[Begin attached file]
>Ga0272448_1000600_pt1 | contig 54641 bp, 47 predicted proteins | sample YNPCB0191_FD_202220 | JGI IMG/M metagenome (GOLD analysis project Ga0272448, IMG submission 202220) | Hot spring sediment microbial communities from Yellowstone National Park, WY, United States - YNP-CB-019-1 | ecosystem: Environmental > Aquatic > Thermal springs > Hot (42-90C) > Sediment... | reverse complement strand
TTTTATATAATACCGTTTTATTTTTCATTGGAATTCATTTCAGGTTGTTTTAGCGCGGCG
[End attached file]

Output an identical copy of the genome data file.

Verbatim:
>Ga0272448_1000600_pt1 | contig 54641 bp, 47 predicted proteins | sample YNPCB0191_FD_202220 | JGI IMG/M metagenome (GOLD analysis project Ga0272448, IMG submission 202220) | Hot spring sediment microbial communities from Yellowstone National Park, WY, United States - YNP-CB-019-1 | ecosystem: Environmental > Aquatic > Thermal springs > Hot (42-90C) > Sediment... | reverse complement strand
TTTTATATAATACCGTTTTATTTTTCATTGGAATTCATTTCAGGTTGTTTTAGCGCGGCG